Since these ships are still used as training ships, there ARE belaying scheme plans! But they are hard to find.

I am lucky to have a copy of a belaying plan of the 4-mast-barque Pamir, a Flying P-Liner. I got it on my visit of her surviving sister ship, the Passat, in Lübeck, Northern Germany, today a stationary museum ship. And I only got this plan because I happened to meet an old sailorman (who had been sailing with her in the 1950s) giving a guidance tour to another visitor group (I was coming alone). When he finished the guidance tour, I could talk to him, and he gave me the plan - the till girl selling tickets did not even know what such a plan was (of course she didn´t), nor that those were in stock for sell ... so I would not have had any chance without meeting that friendly old seaman!

And this is my more modern version of the Pamir plan, in English and German; it is not geometric but schematic for clarity:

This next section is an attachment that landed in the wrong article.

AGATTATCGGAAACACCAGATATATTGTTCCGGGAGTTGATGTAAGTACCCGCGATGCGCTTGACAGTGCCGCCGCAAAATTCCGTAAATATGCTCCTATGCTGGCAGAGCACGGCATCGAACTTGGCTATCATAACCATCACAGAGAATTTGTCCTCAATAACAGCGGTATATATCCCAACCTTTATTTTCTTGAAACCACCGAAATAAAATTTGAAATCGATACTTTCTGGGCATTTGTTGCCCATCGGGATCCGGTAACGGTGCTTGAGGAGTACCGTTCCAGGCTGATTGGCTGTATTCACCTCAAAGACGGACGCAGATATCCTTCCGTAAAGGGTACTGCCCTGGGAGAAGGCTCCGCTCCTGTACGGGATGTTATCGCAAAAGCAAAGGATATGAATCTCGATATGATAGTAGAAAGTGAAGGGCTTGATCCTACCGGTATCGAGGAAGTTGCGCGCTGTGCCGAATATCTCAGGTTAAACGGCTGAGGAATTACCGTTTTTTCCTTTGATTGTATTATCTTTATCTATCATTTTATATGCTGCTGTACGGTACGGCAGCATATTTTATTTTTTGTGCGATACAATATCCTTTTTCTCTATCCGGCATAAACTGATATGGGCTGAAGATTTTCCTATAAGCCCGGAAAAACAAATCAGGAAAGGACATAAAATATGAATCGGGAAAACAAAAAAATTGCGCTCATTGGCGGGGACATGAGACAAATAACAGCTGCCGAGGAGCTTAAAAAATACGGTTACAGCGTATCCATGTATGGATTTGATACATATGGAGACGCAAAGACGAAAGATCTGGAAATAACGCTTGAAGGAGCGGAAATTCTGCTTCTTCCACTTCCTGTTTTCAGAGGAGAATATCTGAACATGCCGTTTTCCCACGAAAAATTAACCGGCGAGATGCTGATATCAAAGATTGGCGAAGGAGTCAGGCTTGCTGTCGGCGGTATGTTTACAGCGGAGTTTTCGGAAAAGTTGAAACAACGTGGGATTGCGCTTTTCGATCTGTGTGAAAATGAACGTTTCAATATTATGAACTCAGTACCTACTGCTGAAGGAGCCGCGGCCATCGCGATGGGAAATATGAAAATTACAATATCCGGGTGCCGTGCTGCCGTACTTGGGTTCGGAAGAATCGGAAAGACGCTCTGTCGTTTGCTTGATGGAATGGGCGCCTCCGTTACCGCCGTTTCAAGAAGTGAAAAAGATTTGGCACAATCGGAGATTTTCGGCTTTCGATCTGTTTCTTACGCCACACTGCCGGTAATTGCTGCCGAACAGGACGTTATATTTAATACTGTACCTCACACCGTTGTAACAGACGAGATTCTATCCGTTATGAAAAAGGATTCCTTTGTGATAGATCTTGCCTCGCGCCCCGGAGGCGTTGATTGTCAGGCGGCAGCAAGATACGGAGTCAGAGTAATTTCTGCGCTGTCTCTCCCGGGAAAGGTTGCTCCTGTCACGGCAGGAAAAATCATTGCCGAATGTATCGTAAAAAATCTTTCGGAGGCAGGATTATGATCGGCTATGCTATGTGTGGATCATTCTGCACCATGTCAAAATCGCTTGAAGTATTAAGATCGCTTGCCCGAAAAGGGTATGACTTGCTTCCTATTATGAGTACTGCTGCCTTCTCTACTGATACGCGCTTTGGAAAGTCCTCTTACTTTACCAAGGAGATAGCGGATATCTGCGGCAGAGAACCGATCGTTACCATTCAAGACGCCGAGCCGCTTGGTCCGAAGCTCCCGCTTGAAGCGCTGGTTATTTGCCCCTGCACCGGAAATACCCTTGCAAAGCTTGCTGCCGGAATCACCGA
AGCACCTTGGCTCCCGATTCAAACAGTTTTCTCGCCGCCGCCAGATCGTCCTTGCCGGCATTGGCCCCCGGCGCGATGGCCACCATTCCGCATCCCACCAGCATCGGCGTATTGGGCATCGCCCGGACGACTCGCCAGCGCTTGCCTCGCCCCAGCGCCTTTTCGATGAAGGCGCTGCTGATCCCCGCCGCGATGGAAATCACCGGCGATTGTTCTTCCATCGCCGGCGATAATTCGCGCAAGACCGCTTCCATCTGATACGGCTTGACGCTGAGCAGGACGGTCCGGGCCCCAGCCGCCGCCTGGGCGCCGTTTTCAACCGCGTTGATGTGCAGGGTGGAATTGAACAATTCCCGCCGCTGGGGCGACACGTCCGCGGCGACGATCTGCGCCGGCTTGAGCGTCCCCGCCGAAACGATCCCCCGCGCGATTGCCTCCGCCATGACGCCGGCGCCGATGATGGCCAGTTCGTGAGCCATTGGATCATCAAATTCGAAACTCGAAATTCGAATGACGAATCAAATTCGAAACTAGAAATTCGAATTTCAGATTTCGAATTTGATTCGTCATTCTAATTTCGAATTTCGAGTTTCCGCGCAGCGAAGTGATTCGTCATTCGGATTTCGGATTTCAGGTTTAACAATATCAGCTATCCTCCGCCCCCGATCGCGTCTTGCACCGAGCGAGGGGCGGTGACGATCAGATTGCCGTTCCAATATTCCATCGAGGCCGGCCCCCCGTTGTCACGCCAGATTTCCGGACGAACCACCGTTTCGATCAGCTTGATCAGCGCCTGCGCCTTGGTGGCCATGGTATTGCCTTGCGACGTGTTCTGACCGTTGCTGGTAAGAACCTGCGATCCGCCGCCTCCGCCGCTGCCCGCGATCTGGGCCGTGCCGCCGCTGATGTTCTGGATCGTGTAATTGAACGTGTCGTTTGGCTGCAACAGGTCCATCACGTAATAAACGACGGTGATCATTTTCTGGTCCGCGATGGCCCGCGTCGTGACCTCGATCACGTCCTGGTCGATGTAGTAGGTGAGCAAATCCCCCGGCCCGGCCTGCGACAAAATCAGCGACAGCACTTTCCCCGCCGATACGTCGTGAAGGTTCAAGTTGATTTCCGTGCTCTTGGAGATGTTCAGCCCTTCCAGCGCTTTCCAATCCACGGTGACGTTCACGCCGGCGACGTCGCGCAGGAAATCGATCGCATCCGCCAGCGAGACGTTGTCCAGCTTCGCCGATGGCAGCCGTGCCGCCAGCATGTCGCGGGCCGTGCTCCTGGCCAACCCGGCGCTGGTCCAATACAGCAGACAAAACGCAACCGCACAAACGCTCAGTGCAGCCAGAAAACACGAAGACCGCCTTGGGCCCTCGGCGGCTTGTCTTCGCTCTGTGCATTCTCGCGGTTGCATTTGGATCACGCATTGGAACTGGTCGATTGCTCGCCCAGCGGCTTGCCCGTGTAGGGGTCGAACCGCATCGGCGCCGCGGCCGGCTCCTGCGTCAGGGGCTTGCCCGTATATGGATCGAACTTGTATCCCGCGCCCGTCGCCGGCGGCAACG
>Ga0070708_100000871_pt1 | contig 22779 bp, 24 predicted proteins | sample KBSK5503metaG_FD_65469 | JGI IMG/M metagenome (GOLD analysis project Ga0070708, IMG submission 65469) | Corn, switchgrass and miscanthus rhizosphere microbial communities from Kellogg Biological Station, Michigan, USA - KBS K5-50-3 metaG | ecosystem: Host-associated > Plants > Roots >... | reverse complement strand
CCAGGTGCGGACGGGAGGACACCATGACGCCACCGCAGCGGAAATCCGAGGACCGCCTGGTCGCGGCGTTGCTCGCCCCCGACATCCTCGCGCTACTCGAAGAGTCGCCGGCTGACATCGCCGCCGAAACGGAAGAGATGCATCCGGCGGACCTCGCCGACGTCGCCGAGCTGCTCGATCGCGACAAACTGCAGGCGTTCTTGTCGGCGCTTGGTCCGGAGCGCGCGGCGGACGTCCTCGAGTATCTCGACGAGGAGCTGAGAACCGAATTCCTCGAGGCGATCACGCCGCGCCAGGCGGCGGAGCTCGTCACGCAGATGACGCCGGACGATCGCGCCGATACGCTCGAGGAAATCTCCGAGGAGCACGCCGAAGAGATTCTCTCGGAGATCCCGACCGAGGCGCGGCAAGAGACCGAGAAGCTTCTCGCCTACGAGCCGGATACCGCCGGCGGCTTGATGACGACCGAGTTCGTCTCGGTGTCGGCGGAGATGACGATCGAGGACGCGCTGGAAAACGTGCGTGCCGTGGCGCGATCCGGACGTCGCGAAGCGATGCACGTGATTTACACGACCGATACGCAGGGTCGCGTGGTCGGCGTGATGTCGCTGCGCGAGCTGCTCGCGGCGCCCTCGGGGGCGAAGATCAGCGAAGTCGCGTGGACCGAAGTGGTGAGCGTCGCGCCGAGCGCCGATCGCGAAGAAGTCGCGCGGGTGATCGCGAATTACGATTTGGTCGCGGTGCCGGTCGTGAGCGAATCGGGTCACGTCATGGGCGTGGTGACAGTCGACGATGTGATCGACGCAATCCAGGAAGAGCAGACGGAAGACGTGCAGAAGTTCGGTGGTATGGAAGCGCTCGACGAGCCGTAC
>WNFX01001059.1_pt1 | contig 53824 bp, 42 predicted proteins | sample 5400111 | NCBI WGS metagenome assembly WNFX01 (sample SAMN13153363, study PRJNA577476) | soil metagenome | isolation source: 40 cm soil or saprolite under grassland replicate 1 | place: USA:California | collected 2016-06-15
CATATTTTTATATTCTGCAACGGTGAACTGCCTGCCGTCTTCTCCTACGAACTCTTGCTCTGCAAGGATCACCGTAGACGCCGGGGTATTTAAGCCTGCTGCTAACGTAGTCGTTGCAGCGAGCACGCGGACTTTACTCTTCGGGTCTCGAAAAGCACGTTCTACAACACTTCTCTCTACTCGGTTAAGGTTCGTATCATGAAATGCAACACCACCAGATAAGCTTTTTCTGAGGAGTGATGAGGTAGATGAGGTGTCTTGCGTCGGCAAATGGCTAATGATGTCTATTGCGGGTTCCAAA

There are some slight differences between Pamir and Passat, although they are sister ships. The Pamir sank in 1957 in a hurricane, and the Passat was decomissioned the same year. Now she is a museum ship in Lübeck, Germany.

Using that plan, I was also able to reconstruct a plan for the 5-masted full rigger Preussen, another P-Liner, and the tallest of all cargo sailing ships ever built, but of which no belaying plan had prevailed - she stranded and was abandoned in 1910 before Dover.

NOTE: this is the second version I made, I found some errors in my first one I uploaded here before ...

The patterns of these belayings can still be seen alive onboard the "Kruzenshtern" and other sailing windjammers.